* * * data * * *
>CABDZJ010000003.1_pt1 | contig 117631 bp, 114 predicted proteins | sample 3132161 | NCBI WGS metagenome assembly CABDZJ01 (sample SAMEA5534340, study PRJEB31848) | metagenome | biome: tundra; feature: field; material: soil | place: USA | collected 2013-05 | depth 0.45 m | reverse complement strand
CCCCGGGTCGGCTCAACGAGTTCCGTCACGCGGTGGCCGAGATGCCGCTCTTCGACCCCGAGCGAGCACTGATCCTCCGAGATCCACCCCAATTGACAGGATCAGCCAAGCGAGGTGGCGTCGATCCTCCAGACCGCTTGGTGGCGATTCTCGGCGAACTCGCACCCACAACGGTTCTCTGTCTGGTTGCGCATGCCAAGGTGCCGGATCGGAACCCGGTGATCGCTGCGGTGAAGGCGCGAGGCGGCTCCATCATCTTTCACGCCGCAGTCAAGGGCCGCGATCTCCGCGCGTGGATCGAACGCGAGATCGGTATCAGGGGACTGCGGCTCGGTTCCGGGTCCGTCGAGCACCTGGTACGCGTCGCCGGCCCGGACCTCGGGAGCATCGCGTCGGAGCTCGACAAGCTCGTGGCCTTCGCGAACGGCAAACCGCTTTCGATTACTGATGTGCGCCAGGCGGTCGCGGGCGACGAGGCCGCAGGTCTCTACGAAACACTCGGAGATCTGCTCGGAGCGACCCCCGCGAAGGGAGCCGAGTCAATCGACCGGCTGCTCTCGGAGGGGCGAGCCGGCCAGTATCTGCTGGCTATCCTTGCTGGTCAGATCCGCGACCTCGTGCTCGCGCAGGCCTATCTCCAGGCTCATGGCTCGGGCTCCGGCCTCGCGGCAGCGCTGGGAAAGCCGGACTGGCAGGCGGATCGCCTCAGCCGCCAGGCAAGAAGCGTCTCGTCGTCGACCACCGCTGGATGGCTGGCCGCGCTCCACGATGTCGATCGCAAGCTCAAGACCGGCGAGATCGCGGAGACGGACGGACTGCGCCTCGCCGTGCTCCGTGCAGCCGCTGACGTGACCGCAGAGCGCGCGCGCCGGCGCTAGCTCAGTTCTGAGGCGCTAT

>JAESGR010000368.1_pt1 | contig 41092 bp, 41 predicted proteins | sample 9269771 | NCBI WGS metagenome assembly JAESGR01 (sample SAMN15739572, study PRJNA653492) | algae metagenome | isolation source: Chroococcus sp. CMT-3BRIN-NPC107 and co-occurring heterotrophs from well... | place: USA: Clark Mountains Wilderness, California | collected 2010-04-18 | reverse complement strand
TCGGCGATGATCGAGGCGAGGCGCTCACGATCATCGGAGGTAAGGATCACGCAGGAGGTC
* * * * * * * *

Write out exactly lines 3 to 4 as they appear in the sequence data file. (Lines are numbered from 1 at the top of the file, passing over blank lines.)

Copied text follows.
>JAESGR010000368.1_pt1 | contig 41092 bp, 41 predicted proteins | sample 9269771 | NCBI WGS metagenome assembly JAESGR01 (sample SAMN15739572, study PRJNA653492) | algae metagenome | isolation source: Chroococcus sp. CMT-3BRIN-NPC107 and co-occurring heterotrophs from well... | place: USA: Clark Mountains Wilderness, California | collected 2010-04-18 | reverse complement strand
TCGGCGATGATCGAGGCGAGGCGCTCACGATCATCGGAGGTAAGGATCACGCAGGAGGTC